Tuesday, November 24, 2009

For National Diabetes Month: Still Savoring the Peach (and Even the Peach Pie)

Self magazine cover from singer-poet Lisa B (Lisa Bernstein) blog Self magazine asked for a piece a few months back about my diabetes and how it relates to my intuitive healing work and my singing – in fewer than 500 words. The editor loved it, 100% committed to run it in the October issue, and gave me the go-ahead to announce the publication on Facebook, etc. Then the publisher cut it before the mag went to press because of reduced ads and fewer pages. But I didn't want the piece, written in Self's rather breezy style, to go to waste.

Diabetes has been a great teacher as well as a challenge and offers much more to write about. Here's a start.

Still Savoring the Peach (and Even the Peach Pie)

I thought constant exhaustion and hunger was just the price of being an adult. After worrying throughout high school about my weight, it was a relief to eat twice as much as my 6-foot-2, 200-pound boyfriend and get even thinner. I didn’t pay much attention to my persistent thirst and need to pee.

But after four bouts of the flu in four months, I went to the doctor. My blood sugar was 492 milligrams/deciliter, about five times normal. I had type 1, or “juvenile,” diabetes. My body had mysteriously destroyed its ability to make insulin, which I would have to inject for the rest of my life.

I wept. I talked with family and friends. Suddenly, I had to deal with monitoring blood sugar, self-injection, eating the right proportions. But I figured you could have worse diseases. Research showed that normal blood-sugar levels help avoid diabetes’ terrifying complications (blindness, kidney failure, cardiovascular problems, infections), and normal blood sugar is within reach – with a great medical team, good nutritionist, effective technology, and endless adjustments.

I felt a strange thrill at the ritual pricking of my fingers. It was a gift to glimpse my mortality daily and yet have tools to stave it off. As I wrote in a poem, I was “grateful to have seen this particular death/and to walk away. I forgive us/this defect, the first defection/to the dissolving silence/trailing me like a cloak.” I became a healthy diabetic.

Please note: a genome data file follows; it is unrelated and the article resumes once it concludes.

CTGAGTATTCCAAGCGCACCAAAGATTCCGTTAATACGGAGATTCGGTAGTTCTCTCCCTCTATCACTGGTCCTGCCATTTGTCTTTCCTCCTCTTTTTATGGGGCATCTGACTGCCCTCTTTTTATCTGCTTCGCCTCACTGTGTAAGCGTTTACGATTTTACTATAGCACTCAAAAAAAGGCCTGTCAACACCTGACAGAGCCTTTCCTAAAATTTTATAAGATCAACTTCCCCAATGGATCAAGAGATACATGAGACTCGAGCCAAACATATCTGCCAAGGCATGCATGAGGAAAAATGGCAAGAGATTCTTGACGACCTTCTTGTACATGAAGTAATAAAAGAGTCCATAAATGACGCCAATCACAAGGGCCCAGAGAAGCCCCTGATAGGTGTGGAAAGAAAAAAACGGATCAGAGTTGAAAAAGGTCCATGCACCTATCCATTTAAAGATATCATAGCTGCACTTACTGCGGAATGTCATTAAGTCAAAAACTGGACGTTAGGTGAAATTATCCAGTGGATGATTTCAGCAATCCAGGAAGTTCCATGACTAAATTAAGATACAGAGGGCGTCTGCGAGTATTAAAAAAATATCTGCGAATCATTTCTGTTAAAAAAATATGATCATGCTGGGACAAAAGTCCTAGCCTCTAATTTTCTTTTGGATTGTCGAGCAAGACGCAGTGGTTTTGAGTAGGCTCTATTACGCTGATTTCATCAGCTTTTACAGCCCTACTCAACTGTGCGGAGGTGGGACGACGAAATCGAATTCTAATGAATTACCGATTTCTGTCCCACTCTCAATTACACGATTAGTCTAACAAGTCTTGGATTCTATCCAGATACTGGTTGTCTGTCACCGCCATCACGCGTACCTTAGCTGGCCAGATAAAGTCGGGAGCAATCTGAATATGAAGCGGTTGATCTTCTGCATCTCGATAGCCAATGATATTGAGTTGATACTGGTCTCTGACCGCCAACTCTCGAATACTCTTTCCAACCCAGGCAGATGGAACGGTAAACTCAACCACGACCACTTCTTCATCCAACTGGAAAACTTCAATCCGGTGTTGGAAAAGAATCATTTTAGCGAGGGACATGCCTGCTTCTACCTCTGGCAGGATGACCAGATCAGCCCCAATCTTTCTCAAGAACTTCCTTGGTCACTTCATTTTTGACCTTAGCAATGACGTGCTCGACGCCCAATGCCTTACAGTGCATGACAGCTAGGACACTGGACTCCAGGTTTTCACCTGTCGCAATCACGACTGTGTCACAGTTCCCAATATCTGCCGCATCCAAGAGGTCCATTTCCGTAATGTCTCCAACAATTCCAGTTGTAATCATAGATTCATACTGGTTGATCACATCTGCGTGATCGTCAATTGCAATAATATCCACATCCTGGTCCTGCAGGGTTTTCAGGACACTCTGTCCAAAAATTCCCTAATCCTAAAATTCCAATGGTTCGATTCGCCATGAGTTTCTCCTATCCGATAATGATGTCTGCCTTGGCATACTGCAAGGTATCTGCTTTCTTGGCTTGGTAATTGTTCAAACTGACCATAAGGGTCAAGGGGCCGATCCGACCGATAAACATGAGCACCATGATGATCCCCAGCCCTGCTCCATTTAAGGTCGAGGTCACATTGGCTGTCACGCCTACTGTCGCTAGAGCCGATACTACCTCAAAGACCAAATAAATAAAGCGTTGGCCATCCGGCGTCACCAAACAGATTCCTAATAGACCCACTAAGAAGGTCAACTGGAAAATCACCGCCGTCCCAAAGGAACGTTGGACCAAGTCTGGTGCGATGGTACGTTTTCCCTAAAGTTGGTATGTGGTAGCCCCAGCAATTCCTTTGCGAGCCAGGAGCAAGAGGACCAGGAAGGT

Diabetes quickly taught me that I was both a self (or spirit) and a body, and the spirit part had to take charge of this delicious, important body. This proved true especially during low-blood-sugar episodes, which caused shakiness, crying, and one frightening blackout.

My new awareness about being spirit/body led me to two gifts. The first was enrolling in a well-respected northern California psychic institute, where I learned to do clairvoyant readings and healings.

The psychic work emboldened me to reach for the second gift: singing. I had already begun writing poetry, but singing was a secret desire that seemed scary and hard. Yet those basic psychic axioms gave me the bravery to start my first vocal class, and another healing, exciting journey.

To keep doing anything well, you need good technique. This means admitting that the body is variable and you are imperfect. Every day is different. Every moment throws you new challenges. But what a relief – you adjust! You stock toolboxes – whether a diabetic toolbox (glucose for lows, insulin for highs, diet, exercise), singing toolbox (relax the throat, do that “meow” exercise, really say the lyrics), or psychic toolbox (imagine a tree trunk grounding you to the planet).

On my new CD, “The Poetry of Groove,” I sing about the joys of the body, and the joy of finding your very own truth through this body, in the moment, day after day. One song is about longing for, and tasting, a peach (and so much more). Another sings, “you can move through what’s broken to what’s you” to “find the flow, the poetry of groove.” Listen, sing along, dance.

After 20-plus years, I’m sick of injecting insulin. And I’m frustrated when the day’s first notes sound scratchy. But so what? I know I can change my sound – and keep unfolding my life.

copyright © 2009 Lisa Bernstein


  1. Hey, good for you for taking charge of your destiny once again and posting this yourself!

    Lovely piece, B. Says a lot in not so many words. Inspiring!

    Thanks for letting us read it.

  2. Your story is an inspiration for others who are dealing with a variety of lifelong ailments. Thank you for sharing.


Thanks for adding your voice!